The left brachial artery or the left radial artery may be accessed using an introducer. The outer sheath 304 is steered, into or towards the left subclavian artery 16. In some cases, the outer sheath 304 may be advanced over a guidewire, although this is not required. In some implementations, the guidewire and the outer sheath 304 and/or filter assembly 306 may be tracked together, with the guidewire leading the outer sheath 304 and/or filter assembly 306 (e.g., advance the guidewire a distance, then advance the outer sheath 304 and/or the filter assembly 306 over the guidewire approximately the same distance). In some cases, where the guidewire is floppy or lacks rigidity, it may be introduced inside the outer sheath 304 and then advanced ahead of the device 300 in the vasculature. The guidewire may be advanced at least about 6 centimeters (cm) distal to the distal end of the filter assembly 306, although this is not required.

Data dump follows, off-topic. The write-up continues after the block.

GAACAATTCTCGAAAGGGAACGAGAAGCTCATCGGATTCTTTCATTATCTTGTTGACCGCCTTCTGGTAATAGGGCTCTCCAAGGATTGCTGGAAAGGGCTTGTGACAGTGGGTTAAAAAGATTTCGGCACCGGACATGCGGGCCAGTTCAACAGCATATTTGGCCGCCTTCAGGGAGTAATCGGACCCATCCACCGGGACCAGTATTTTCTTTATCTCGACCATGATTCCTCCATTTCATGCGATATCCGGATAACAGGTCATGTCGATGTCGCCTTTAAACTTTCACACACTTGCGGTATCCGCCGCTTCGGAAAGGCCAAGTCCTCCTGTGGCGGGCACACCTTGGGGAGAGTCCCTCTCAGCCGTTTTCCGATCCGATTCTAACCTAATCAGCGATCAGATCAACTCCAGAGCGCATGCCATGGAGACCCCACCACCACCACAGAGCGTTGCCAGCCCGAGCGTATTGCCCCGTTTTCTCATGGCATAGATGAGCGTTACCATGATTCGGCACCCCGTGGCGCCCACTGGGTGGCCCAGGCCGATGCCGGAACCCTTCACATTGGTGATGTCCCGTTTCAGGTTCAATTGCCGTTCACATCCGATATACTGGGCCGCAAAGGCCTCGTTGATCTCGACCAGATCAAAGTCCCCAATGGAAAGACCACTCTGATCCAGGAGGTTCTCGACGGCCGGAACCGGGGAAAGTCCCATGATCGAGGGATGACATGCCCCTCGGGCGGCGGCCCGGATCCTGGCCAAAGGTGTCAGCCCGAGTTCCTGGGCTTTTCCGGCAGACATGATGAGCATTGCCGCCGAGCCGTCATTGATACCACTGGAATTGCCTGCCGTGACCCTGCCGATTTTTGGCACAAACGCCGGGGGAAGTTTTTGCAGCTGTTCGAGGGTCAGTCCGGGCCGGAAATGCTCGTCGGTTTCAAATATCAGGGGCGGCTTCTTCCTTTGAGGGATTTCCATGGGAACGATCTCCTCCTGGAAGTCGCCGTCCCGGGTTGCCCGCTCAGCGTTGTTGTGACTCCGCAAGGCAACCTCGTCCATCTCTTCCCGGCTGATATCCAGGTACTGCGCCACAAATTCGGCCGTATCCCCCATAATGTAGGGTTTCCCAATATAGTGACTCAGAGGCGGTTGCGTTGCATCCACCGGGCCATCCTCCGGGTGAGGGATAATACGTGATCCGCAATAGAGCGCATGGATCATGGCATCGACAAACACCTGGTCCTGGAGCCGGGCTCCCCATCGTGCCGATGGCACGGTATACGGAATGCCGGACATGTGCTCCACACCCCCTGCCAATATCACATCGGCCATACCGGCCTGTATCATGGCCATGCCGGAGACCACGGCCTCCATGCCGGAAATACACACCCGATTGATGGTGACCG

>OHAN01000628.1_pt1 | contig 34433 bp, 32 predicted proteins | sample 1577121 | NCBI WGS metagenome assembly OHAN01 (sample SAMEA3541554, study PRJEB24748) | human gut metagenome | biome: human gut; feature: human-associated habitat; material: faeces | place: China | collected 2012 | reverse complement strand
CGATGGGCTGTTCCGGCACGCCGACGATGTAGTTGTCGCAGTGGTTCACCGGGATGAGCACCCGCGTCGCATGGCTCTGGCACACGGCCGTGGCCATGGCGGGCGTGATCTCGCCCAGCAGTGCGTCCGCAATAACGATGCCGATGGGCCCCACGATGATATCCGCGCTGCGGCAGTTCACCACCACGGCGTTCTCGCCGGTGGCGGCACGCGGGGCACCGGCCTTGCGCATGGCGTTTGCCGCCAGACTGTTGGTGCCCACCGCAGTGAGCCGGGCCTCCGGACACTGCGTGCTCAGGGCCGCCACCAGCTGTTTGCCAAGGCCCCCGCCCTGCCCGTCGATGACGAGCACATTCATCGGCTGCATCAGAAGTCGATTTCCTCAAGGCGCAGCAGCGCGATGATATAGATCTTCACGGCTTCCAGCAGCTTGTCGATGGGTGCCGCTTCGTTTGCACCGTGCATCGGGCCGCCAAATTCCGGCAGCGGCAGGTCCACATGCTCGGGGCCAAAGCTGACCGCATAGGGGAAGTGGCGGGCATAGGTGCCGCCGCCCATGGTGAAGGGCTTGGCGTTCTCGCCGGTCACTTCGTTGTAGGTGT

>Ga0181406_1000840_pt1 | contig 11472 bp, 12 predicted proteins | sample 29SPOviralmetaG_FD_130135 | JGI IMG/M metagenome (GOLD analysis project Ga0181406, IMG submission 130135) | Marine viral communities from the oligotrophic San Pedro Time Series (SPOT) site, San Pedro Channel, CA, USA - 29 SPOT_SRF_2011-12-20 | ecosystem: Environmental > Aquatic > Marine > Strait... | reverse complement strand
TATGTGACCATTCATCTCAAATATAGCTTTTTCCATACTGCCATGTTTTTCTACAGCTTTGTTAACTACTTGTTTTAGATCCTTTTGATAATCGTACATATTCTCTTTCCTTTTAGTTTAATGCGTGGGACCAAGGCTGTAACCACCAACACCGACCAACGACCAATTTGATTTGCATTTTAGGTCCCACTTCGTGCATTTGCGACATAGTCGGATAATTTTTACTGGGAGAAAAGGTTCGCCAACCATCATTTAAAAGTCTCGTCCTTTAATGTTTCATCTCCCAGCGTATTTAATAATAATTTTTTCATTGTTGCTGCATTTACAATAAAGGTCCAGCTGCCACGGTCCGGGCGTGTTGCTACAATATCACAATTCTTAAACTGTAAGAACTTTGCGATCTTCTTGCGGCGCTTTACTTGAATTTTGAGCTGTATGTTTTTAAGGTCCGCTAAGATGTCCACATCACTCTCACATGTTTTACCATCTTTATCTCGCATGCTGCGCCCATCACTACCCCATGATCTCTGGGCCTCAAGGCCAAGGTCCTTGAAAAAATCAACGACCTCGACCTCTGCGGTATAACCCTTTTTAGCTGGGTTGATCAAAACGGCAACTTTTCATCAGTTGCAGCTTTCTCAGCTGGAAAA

The outer sheath 304 may be curved and/or steerable to facilitate navigation from the femoral artery to the left subclavian artery 16. The inner tubular member 312 may be advanced simultaneously with or serially to the outer sheath 304. Additionally, the pigtail catheter 318 may be advanced simultaneously with or serially to the inner tubular member 312 and/or the outer sheath 304. Once the outer sheath 304 is positioned in the left subclavian artery 16 (distal to the ostium of the left vertebral artery 24), the pigtail catheter 318 may be advanced distally from the outer sheath 304. A distal end region 322 of pigtail catheter 318 may have a generally arcuate shape (although this is not required) and may include one or more apertures 324 therein. The one or more apertures 324 may be in fluid communication with a lumen and may be configured to deliver a radiopaque fluid or contrast fluid.